National Register of Historic Places listings in North Slope Borough, Alaska

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Location of the North Slope Borough in Alaska

This is a list of the National Register of Historic Places listings in North Slope Borough, Alaska.

This is intended to be a complete list of the properties and districts on the National Register of Historic Places in North Slope Borough, Alaska, United States. The locations of National Register properties and districts for which the latitude and longitude coordinates are included below, may be seen in a Google map.[1]

There are 18 properties and districts listed on the National Register in the borough, including 4 National Historic Landmarks.

This National Park Service list is complete through NPS recent listings posted October 19, 2018.[2]
Map all coordinates using: OpenStreetMap 
Download coordinates as: KML · GPX

Current listings[edit]

[3] Name on the Register[4] Image Date listed[5] Location City or town Description
1 Aluakpak March 18, 1980
About 15 miles (24 km) south of Wainwright
70°25′12″N 159°51′09″W / 70.42007°N 159.85245°W / 70.42007; -159.85245 (Aluakpak)
2 Anaktuuk March 18, 1980
Address restricted[6]
3 Atanik March 18, 1980
Address restricted[6]
4 Avalitkuk March 18, 1980
Address restricted[6]
5 Birnirk Site
Birnirk Site
October 15, 1966
Address restricted[6]
6 Gallagher Flint Station Archeological Site
Gallagher Flint Station Archeological Site
June 16, 1978
Address restricted[6]
7 Ipiutak Archeological District May 25, 1979
Address restricted[6]
Point Hope
8 Ipiutak Site
Ipiutak Site
October 15, 1966
Address restricted[6]
Point Hope
9 Ivishaat March 18, 1980
Address restricted[6]
10 Kanitch March 18, 1980
Address restricted[6]
11 Leffingwell Camp Site
Leffingwell Camp Site
June 21, 1971
About 58 miles (93 km) west of Kaktovik
70°11′07″N 146°03′10″W / 70.1852°N 146.05287°W / 70.1852; -146.05287 (Leffingwell Camp Site)
Flaxman Island
12 Napanik March 18, 1980
Address restricted[6]
13 Negilik Site April 15, 1980
Address restricted[6]
14 Point Barrow Refuge Station
Point Barrow Refuge Station
December 2, 1980
Along Brower Street, Browersville
71°17′54″N 156°46′23″W / 71.29839°N 156.77305°W / 71.29839; -156.77305 (Point Barrow Refuge Station)
15 Prudhoe Bay Oil Field Discovery Well Site March 23, 2000
About 1.5 miles (2.4 km) northwest of Putuligayuk River mouth, along western shore of Prudhoe Bay
70°19′27″N 148°32′28″W / 70.32408°N 148.54116°W / 70.32408; -148.54116 (Prudhoe Bay Oil Field Discovery Well Site)
Prudhoe Bay
16 Rogers-Post Site April 22, 1980
Near Walakpa River mouth, about 11 miles (18 km) southwest of Barrow
71°09′15″N 157°03′50″W / 71.15412°N 157.064°W / 71.15412; -157.064 (Rogers-Post Site)
17 Utkeagvik Church Manse
Utkeagvik Church Manse
October 6, 1983
1268 Church Street
71°17′34″N 156°47′00″W / 71.29278°N 156.78326°W / 71.29278; -156.78326 (Utkeagvik Church Manse)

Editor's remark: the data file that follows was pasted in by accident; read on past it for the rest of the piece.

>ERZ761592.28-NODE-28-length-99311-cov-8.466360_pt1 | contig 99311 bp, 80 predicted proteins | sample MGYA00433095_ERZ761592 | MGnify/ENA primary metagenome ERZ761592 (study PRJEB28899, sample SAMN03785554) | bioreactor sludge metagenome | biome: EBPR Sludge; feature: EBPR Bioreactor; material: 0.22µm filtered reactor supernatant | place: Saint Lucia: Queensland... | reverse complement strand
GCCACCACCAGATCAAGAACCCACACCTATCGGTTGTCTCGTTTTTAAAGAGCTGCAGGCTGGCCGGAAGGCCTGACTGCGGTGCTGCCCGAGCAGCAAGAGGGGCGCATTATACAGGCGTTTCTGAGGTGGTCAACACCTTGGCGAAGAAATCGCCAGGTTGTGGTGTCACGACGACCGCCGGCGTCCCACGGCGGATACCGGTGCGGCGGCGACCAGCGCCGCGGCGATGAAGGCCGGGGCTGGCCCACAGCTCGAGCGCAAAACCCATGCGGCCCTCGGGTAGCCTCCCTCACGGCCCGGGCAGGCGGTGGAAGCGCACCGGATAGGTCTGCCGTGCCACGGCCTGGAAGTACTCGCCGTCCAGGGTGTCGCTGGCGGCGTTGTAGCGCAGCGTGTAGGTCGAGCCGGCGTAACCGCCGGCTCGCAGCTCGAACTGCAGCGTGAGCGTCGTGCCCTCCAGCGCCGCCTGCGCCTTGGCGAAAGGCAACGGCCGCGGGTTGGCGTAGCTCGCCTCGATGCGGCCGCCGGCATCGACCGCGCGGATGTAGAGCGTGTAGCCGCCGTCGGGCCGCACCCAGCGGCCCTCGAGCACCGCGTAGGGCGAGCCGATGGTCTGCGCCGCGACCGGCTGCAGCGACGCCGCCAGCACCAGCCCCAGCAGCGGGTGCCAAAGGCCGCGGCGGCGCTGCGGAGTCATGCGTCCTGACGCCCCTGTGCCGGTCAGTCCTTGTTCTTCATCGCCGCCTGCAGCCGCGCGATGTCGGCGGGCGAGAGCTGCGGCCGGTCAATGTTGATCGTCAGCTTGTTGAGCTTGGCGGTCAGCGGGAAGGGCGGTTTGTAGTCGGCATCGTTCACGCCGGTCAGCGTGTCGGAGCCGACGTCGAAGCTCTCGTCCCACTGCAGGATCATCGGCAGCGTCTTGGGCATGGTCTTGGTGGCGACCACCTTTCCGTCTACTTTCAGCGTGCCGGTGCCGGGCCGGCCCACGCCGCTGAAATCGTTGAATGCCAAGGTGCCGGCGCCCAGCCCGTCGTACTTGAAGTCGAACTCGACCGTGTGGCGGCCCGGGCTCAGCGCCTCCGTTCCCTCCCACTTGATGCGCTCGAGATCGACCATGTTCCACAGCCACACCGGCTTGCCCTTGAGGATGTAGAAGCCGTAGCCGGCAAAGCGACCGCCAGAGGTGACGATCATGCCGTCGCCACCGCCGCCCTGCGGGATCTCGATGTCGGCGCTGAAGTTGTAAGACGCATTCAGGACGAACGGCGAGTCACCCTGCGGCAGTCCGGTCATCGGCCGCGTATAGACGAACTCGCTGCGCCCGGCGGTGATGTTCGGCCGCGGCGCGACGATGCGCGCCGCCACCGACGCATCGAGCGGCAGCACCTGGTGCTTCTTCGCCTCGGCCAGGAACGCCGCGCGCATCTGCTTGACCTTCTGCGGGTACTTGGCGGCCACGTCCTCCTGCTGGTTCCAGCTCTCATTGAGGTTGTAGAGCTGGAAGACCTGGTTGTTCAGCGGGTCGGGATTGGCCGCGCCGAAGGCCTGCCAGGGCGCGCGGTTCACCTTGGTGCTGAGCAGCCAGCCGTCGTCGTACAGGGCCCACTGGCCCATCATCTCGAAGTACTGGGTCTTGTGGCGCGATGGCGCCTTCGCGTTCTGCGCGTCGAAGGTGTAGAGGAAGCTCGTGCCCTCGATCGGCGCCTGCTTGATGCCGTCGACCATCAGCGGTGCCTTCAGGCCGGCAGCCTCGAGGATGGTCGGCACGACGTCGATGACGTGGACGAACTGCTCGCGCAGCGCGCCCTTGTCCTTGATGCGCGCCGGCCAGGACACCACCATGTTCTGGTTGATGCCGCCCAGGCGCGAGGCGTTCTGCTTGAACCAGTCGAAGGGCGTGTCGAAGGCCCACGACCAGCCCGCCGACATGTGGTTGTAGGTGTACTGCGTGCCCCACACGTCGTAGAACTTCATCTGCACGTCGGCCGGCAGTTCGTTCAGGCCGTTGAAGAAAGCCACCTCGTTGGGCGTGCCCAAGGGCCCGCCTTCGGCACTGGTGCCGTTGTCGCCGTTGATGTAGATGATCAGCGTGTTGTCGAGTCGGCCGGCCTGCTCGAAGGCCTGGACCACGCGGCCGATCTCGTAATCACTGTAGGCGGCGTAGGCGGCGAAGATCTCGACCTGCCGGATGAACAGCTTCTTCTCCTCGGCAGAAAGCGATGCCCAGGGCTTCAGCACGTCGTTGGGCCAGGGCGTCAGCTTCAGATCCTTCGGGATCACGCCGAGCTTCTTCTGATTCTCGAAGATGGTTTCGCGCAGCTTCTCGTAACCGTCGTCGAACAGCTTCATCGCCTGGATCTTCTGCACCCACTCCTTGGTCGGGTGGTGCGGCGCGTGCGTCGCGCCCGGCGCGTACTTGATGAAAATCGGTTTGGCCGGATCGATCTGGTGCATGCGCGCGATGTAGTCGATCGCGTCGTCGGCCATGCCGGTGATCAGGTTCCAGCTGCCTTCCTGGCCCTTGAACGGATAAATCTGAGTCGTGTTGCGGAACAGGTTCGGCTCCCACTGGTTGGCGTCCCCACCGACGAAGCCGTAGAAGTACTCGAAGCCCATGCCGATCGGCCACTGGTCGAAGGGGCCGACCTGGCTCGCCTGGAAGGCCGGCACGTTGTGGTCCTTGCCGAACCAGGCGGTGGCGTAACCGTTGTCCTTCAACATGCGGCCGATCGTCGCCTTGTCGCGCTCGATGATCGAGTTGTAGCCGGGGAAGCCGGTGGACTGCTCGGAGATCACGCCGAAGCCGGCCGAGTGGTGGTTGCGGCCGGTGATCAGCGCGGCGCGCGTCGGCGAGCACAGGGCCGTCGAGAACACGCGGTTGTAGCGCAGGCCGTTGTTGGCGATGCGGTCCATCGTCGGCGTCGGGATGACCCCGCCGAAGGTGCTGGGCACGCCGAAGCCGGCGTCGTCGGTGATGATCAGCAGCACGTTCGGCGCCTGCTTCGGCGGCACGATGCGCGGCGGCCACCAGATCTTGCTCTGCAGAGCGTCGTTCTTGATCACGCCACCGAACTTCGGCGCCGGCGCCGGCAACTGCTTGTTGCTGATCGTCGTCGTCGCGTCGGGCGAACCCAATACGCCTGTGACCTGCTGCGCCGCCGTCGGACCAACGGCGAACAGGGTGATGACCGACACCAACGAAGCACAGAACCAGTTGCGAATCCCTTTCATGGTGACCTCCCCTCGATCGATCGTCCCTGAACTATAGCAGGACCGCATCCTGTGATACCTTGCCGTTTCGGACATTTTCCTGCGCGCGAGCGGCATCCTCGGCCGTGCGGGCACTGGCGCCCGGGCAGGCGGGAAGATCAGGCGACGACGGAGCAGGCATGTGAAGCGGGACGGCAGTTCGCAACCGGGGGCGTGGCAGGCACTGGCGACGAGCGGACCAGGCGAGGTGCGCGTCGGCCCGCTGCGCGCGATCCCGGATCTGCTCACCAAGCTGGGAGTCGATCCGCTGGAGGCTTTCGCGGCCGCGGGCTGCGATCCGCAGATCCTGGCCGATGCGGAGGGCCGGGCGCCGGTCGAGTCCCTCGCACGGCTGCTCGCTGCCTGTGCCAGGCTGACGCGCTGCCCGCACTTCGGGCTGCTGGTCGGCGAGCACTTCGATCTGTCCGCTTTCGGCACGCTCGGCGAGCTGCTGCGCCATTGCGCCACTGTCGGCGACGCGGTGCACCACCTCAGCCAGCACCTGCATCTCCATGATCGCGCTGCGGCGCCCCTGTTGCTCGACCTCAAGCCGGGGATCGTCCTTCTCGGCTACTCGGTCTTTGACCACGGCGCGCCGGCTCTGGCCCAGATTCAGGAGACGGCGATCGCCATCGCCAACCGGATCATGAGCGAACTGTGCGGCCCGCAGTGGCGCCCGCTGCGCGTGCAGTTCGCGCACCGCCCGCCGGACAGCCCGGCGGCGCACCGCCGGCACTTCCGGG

18 Uyagaagruk March 18, 1980
Address restricted[6]

See also[edit]


  1. ^ The latitude and longitude information provided in this table was derived originally from the National Register Information System, which has been found to be fairly accurate for about 99% of listings. For about 1% of NRIS original coordinates, experience has shown that one or both coordinates are typos or otherwise extremely far off; some corrections may have been made. A more subtle problem causes many locations to be off by up to 150 yards, depending on location in the country: most NRIS coordinates were derived from tracing out latitude and longitudes from USGS topographical quadrant maps created under the North American Datum of 1927, which differs from the current, highly accurate WGS84 GPS system used by most on-line maps. Chicago is about right, but NRIS longitudes in Washington are higher by about 4.5 seconds, and are lower by about 2.0 seconds in Maine. Latitudes differ by about 1.0 second in Florida. Some locations in this table may have been corrected to current GPS standards.
  2. ^ "National Register of Historic Places: Weekly List Actions". National Park Service, United States Department of the Interior. Retrieved on October 19, 2018.
  3. ^ Numbers represent an ordering by significant words. Various colorings, defined here, differentiate National Historic Landmarks and historic districts from other NRHP buildings, structures, sites or objects.
  4. ^ National Park Service (2008-04-24). "National Register Information System". National Register of Historic Places. National Park Service.
  5. ^ The eight-digit number below each date is the number assigned to each location in the National Register Information System database, which can be viewed by clicking the number.
  6. ^ a b c d e f g h i j k l Federal and state laws and practices restrict general public access to information regarding the specific location of this resource. In some cases, this is to protect archeological sites from vandalism, while in other cases it is restricted at the request of the owner. See: Knoerl, John; Miller, Diane; Shrimpton, Rebecca H. (1990), Guidelines for Restricting Information about Historic and Prehistoric Resources, National Register Bulletin (29), National Park Service, U.S. Department of the Interior, OCLC 20706997.